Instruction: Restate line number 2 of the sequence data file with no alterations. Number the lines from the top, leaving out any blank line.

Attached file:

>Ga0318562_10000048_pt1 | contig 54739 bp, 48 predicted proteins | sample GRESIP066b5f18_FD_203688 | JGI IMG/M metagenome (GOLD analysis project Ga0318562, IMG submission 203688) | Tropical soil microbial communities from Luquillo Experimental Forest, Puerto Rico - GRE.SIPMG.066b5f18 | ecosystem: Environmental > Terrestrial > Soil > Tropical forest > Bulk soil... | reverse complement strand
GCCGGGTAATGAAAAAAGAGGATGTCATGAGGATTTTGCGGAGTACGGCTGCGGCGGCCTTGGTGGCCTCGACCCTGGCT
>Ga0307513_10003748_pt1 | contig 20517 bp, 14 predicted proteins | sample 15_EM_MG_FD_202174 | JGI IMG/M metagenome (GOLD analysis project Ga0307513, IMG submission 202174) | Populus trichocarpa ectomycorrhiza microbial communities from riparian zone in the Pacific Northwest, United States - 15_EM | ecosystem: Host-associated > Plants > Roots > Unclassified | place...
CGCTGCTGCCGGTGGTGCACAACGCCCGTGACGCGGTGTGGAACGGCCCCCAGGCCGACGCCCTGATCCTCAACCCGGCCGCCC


GCCGGGTAATGAAAAAAGAGGATGTCATGAGGATTTTGCGGAGTACGGCTGCGGCGGCCTTGGTGGCCTCGACCCTGGCT